Students fear for friends in Haiti
Campus organizations set relief goal of $10,000
January 18, 2010 —
News that a massive earthquake had devastated Haiti hit too close to home for SVSU students Hansel Vedrine and Wilnic Georges.
The Haitian natives spent most of their lives in an orphanage in Petionville, a suburb of the nation's capital, Port-au-Prince. After joining millions in attempting to contact their friends and loved ones, the pair learned that the St. Joseph's Home for Boys, the place they called home, had collapsed in Tuesday’s quake.
"My heart dropped," Vedrine said. "I couldn't really speak. It's so devastating."
Their story is one of many that have moved the SVSU community to raise relief funds.
The two recall a place that once echoed with the sounds of drums Georges played for Vedrine's dance troupe. They remember a place where school and chores were supplemented with friendships built around soccer matches and music.
Now, down cell phone towers and Internet connections have frustrated their efforts to contact friends in Haiti.
"I tried after I heard the news to call as many people that I could," Vedrine said. "I kept trying but I haven't been able to communicate with anyone yet."
Vedrine has lived in the U.S. since 2008 with Lynda Varner, a Midland nurse who is simply "mom" to Vedrine. Georges made his move last July to live with Deb Lamberton, also of Midland. The four connected in July 2007 when Varner and Lamberton traveled to Haiti on a missions trip.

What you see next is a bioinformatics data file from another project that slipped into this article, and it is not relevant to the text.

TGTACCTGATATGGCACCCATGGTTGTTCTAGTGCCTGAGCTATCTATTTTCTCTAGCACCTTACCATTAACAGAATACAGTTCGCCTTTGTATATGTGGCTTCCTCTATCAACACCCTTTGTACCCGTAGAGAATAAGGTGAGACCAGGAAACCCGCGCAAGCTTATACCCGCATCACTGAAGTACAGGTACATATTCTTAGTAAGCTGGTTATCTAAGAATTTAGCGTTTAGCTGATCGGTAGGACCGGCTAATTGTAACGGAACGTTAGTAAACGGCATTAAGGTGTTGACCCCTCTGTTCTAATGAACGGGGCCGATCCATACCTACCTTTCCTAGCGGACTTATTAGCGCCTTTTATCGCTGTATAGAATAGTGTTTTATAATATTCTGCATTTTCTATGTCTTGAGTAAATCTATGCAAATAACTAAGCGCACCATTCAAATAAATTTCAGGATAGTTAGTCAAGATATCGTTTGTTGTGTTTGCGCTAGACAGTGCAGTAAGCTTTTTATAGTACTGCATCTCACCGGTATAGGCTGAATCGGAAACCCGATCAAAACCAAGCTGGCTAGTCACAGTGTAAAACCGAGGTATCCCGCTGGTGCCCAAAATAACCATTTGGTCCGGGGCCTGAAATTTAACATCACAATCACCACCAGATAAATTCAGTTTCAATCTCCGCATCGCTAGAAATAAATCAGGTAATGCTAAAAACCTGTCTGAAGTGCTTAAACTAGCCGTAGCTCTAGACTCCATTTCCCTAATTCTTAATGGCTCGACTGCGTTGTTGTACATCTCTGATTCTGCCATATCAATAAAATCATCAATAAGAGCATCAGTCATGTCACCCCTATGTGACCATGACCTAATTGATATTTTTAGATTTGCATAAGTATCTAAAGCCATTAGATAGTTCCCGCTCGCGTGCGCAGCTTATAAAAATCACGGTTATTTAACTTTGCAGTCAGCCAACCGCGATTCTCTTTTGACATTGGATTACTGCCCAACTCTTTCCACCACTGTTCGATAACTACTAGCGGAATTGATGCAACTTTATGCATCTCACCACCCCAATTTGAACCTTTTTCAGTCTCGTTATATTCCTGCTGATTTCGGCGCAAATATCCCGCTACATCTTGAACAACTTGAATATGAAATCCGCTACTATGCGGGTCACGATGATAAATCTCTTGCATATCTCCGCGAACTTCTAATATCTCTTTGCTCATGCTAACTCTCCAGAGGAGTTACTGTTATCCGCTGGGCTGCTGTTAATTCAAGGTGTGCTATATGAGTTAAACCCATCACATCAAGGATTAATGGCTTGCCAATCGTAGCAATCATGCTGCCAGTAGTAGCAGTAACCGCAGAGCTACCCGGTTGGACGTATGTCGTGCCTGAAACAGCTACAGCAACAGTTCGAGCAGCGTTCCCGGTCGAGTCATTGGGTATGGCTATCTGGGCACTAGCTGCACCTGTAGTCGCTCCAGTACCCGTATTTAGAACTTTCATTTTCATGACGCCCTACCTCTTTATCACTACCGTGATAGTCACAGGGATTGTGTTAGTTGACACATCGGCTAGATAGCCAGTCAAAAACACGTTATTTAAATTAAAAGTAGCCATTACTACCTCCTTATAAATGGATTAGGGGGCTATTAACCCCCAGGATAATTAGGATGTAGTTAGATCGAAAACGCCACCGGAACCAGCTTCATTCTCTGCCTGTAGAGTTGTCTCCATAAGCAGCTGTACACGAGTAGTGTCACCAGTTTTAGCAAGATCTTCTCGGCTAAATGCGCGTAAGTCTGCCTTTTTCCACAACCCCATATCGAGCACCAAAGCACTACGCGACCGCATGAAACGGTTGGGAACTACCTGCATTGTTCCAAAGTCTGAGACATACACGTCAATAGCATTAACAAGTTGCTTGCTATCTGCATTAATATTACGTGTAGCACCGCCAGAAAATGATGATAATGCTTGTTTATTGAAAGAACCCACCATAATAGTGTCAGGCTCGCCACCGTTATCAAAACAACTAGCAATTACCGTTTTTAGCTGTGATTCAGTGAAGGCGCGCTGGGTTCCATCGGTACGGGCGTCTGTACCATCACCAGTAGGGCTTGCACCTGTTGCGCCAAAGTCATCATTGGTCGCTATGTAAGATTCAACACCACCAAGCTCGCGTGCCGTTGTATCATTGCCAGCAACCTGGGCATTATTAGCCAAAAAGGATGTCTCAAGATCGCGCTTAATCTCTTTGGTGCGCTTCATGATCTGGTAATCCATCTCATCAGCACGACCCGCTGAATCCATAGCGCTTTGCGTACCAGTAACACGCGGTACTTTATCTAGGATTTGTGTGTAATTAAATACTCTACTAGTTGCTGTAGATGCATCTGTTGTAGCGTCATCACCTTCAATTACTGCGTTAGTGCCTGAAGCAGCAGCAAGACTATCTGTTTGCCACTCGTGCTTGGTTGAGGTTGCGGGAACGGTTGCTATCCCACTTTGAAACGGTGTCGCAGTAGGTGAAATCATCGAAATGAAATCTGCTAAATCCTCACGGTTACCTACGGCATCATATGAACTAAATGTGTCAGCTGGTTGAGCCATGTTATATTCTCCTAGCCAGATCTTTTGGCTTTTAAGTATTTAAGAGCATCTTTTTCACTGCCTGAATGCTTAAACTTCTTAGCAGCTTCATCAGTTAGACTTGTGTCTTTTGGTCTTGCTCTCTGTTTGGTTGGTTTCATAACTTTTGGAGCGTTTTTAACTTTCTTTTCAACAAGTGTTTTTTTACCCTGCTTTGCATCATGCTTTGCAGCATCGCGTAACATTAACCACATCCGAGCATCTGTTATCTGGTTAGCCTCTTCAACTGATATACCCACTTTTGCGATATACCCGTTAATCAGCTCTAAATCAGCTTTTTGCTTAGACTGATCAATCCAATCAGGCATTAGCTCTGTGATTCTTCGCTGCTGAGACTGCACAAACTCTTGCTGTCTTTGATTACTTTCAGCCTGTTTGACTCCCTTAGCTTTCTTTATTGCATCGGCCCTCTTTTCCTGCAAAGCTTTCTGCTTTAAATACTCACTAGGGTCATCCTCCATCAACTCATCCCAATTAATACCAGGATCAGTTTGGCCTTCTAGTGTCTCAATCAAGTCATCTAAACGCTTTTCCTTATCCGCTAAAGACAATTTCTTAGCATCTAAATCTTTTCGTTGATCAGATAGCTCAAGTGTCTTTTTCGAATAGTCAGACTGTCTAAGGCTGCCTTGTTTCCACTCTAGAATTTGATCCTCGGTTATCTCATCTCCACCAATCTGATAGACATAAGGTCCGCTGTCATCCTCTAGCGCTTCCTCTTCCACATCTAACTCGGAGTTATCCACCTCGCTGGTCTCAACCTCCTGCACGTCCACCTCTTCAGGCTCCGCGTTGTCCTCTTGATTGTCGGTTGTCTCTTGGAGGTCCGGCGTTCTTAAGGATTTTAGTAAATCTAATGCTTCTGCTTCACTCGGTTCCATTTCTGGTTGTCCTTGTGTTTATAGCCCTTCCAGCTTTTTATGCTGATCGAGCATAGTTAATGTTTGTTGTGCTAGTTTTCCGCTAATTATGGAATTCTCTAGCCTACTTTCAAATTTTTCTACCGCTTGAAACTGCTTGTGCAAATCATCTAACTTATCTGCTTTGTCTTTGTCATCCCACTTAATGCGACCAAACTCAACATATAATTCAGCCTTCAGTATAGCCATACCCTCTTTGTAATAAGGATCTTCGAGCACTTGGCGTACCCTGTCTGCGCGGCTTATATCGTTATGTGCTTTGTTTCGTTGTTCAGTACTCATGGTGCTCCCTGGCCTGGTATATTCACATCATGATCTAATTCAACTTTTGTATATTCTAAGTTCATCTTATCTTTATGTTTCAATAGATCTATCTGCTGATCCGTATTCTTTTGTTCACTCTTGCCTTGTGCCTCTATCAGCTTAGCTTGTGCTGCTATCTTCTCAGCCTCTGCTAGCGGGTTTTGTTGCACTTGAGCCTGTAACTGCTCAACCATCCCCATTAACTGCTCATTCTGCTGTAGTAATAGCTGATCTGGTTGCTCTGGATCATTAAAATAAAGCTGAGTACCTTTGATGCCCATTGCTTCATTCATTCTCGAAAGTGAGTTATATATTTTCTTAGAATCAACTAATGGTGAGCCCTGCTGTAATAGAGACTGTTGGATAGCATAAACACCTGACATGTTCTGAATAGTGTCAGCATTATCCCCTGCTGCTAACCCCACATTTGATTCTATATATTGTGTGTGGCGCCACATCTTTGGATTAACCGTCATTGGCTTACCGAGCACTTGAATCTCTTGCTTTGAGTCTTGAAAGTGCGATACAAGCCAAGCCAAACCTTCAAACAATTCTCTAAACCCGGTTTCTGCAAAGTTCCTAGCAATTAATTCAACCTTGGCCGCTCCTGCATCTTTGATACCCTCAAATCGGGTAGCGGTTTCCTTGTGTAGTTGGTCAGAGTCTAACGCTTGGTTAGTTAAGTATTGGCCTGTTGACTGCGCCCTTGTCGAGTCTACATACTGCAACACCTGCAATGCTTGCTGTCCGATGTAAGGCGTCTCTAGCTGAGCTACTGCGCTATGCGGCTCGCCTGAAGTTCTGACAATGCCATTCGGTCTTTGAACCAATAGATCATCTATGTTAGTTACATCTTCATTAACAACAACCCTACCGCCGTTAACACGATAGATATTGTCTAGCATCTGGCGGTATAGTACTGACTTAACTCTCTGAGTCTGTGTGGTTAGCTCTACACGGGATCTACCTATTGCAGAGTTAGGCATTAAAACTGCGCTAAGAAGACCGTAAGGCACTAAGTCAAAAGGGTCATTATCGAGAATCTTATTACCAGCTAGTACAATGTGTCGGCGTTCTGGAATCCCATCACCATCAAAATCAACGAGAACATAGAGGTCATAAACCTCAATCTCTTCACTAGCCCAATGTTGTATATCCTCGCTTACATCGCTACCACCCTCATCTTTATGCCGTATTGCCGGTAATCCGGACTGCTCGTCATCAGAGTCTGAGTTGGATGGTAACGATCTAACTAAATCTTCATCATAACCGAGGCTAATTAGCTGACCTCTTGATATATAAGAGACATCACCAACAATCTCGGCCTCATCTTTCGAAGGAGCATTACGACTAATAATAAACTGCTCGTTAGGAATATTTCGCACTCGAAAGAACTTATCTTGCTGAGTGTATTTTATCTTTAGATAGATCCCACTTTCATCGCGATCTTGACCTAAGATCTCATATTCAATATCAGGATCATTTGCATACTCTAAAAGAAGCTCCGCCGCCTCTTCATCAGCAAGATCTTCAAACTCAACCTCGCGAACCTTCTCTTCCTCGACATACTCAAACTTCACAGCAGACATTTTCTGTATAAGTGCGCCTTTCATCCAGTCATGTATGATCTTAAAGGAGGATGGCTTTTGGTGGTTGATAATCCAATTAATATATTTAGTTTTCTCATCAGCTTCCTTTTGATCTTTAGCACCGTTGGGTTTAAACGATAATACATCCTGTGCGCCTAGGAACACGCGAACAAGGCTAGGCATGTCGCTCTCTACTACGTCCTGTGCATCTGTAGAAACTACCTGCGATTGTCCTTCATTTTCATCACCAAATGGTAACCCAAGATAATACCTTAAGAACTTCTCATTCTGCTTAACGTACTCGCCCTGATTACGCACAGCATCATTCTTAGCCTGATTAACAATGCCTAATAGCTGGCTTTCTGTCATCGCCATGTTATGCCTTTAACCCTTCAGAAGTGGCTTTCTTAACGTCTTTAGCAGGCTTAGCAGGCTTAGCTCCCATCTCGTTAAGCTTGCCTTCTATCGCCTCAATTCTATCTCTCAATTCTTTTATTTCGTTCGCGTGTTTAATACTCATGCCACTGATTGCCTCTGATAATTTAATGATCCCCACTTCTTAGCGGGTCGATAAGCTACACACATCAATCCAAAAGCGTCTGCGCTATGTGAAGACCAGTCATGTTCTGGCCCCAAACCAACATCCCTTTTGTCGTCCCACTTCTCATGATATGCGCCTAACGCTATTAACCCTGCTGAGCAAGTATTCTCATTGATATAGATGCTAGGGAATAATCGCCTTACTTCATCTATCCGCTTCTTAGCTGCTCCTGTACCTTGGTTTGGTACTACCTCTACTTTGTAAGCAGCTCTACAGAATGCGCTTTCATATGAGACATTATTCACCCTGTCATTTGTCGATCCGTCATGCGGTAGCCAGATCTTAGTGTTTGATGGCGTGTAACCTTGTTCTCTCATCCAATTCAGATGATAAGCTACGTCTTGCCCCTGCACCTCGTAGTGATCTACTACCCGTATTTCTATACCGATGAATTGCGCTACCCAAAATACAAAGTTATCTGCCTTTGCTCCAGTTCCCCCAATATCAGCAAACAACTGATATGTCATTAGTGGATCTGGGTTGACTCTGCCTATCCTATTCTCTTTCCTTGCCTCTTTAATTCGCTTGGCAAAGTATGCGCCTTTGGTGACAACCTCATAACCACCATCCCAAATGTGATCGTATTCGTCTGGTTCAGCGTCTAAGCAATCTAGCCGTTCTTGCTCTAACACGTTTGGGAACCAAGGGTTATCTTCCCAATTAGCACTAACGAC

"I can't imagine if these boys were still in Haiti," Varner said.
She, too, made every attempt to contact friends, and through a one-minute phone conversation was able to confirm that at least one close friend was safe.
Varner and Vedrine briefly connected with Michel — a resident of St. Joseph's who had located a radio station where he was able to make calls.
Through a poor connection, "I heard yelling, screaming, chaos, car horns, Michel's frantic voice," Varner said.
Only by yelling to be heard clearly, Varner finally got the answer she hoped for: "Yes, Mom. I'm OK."
"That's what he calls me," she said.
"Surprising, shocking, very touching, heartbreaking," are words Vedrine uses to describe the way it felt to connect with Michel, despite the communication interference.
Now, the two students are doing what they can to help the relief, and that means raising funds.
"You can't help everybody, but by giving money you can help take care of the community," Vedrine said. "You can help other people get food and everything they need."
Campus organizations such as the Office of International Programs, Student Life and the Student Association are ready to help spur fundraising efforts. The initial goal is to raise one dollar per each of SVSU's more than 10,000 students.
"Everyone here has experienced the economic crisis," said Ryan Kanine, Student Association, "but [Haiti] is one of the poorest countries in the world. Our struggles can't compare to theirs. To have an earthquake that completely devastates the country on top of that, it really makes us realize why it's important that we give them our support."
At SVSU, Georges dreams of becoming a mechanical engineer and Vendrine plans to achieve a business degree.
"I want to go back to Haiti to help my people in the best way I can," Vedrine said.
Varner has had long-standing plans to return on a missions trip to Haiti at the end of the month.
"But the trip has totally changed from what it was going to be," she said.
Those who wish to donate to relief efforts may do so through the Student Association, the Office of International Programs, or Student Life.